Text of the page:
Processes running on the multitasking system may need to communicate with each other. Data structures within the operating system should be made available to only one process at any time. Otherwise, processes may end up using them inconsistently. Operating system maintains the consistency by allowing just one process to reach the data. Disabling interrupts temporarily or using binary semaphores are two possible approaches for the resolution. In the first method, a process disables all system interrupts during its execution. Therefore, it can safely reach the data structure without a concern as nothing can interfere its execution. One should never disable interrupts (even temporarily) without considering the interrupt latency of the RTOS. Long execution times with the masked interrupts will add-up to the worst-case latency because RTOS looses its control over the processes. It is usage is thus limited to tasks that have few instructions to complete. Using binary semaphore namely mutex is more secure but costly alternative. When a process needs resources in the critical section it informs the RTOS. Operating system will continue to have the control while processes are in the critical section, which means that RTOS may continue to provide real-time behavior. As the processes notify the RTOS, it takes more processing power to retain the critical sections in this way. While using mutexes, lower priority processes may lock the resources and higher priority process that needs those resources will not be able to continue its execution. In this situation, when a medium priority task starts it will preempt low priority task. In the end,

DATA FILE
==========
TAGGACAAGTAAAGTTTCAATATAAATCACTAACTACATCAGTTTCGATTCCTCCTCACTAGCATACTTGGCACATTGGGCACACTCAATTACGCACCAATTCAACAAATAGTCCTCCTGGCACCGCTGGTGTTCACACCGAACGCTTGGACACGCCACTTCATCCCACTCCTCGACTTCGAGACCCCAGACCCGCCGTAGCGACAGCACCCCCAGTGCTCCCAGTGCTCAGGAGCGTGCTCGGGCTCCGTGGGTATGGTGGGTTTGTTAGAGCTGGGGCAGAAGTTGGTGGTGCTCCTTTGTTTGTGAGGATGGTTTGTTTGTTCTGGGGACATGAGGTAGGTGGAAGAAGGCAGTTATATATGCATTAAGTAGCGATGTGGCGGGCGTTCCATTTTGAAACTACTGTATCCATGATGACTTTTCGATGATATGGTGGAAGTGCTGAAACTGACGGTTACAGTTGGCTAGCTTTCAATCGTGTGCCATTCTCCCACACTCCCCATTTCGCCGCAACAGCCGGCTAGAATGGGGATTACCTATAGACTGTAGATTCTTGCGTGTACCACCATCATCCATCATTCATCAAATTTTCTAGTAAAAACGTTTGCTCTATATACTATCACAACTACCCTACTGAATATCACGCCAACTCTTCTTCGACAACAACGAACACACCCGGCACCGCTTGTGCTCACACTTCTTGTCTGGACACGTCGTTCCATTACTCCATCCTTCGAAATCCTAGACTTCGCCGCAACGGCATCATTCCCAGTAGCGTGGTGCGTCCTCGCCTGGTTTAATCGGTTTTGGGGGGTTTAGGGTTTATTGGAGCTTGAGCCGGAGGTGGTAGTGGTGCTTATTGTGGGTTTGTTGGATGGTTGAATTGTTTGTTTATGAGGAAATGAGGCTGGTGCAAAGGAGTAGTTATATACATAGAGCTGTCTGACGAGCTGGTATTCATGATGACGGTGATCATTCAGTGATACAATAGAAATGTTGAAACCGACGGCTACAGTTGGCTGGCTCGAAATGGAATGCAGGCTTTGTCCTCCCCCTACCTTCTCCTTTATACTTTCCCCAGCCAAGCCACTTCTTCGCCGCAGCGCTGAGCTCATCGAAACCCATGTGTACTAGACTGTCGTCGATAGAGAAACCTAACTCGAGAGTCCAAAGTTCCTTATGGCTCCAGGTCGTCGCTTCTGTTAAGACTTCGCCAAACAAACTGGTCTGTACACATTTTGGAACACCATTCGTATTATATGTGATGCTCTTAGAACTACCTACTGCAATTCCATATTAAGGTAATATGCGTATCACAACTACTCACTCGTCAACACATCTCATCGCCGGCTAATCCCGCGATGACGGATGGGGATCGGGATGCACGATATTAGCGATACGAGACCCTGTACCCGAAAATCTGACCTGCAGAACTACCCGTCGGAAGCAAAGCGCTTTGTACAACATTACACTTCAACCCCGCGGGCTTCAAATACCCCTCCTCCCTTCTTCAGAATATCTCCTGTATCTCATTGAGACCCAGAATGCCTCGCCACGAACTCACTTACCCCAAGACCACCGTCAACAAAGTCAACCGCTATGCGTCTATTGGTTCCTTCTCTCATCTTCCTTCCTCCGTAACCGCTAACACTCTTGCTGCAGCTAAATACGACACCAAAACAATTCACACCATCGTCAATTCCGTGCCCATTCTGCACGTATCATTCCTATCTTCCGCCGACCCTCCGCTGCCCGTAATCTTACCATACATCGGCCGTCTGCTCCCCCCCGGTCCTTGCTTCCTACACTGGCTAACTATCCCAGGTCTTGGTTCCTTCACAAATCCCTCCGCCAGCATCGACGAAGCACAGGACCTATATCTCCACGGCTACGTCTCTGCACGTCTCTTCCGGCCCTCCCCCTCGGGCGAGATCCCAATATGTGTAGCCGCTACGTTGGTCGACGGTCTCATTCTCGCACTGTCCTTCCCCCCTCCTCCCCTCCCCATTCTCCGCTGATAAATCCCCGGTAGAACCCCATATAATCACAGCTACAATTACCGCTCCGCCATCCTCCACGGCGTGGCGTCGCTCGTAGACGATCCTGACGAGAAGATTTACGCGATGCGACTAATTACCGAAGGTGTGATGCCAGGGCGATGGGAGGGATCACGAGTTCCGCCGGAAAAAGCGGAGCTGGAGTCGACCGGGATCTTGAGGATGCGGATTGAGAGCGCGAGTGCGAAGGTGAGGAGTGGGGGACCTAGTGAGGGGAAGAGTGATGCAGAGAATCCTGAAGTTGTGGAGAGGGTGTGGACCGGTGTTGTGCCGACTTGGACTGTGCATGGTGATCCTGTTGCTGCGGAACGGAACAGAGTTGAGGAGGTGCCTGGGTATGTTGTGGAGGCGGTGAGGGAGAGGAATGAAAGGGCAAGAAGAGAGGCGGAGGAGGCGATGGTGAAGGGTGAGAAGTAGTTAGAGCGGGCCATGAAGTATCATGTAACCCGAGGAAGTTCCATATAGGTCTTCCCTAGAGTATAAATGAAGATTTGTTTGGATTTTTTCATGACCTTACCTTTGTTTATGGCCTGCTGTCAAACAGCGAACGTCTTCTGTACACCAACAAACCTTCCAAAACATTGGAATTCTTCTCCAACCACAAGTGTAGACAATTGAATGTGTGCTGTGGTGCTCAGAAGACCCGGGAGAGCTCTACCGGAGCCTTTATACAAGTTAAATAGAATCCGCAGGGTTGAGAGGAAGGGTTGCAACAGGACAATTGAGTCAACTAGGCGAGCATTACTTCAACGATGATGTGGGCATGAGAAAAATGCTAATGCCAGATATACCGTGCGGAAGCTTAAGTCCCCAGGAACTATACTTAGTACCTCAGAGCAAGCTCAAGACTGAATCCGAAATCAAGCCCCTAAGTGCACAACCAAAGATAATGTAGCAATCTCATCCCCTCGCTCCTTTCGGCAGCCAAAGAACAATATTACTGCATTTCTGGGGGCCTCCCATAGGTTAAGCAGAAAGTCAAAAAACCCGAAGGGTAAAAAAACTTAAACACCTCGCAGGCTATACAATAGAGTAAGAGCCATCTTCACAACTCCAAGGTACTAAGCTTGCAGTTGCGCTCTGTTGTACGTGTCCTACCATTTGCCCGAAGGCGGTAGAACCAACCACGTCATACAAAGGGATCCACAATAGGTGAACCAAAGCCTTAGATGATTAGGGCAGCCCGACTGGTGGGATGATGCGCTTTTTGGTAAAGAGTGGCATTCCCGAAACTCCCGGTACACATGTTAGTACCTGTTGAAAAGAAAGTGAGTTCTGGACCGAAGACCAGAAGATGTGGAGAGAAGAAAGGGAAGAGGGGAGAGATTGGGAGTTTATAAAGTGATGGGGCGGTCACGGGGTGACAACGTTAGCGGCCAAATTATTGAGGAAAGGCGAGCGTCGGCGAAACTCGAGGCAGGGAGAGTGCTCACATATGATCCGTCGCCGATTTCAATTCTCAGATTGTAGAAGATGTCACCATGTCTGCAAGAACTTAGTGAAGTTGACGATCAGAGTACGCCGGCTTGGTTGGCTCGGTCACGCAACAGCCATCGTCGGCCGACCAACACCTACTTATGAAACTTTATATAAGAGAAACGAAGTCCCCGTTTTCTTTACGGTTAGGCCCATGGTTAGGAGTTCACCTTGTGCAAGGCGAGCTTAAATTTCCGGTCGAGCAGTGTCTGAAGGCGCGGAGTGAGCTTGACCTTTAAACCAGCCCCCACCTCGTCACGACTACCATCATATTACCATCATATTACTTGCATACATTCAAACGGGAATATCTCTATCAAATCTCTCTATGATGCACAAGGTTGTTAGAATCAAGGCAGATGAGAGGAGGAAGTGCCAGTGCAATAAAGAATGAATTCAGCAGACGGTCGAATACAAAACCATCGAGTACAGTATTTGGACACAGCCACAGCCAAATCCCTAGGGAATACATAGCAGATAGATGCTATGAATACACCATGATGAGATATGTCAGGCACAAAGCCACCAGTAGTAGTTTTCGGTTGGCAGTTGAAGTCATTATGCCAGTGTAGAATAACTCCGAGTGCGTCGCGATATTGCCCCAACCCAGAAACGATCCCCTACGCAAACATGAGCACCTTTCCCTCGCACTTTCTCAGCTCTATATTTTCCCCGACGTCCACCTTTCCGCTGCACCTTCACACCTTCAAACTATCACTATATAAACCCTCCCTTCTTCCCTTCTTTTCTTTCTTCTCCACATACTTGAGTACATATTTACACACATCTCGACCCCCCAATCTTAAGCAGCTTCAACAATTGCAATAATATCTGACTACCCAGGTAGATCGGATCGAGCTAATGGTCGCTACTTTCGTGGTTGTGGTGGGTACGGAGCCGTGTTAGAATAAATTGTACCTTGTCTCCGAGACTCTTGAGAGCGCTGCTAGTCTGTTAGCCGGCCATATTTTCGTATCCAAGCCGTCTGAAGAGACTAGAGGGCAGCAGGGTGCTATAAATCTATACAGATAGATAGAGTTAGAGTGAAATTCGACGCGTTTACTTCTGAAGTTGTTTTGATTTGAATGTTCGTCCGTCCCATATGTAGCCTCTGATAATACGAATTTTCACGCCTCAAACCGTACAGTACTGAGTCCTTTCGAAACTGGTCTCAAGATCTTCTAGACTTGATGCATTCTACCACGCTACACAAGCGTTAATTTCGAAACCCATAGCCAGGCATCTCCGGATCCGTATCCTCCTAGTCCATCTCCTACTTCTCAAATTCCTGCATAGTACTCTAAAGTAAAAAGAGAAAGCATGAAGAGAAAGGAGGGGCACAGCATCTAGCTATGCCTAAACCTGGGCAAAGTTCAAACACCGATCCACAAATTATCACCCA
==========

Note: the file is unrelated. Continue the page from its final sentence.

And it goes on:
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medium priority task will run before the high priority task. This situation is called priority-inversion and should be avoided in RTOS. It can be accomplished with priority-inheritance; such that, lower priority process assumes the priority of higher priority process and continues its execution. Whenever it releases resources of the higher priority process it restores its original priority level.

2.4

Interrupt Handling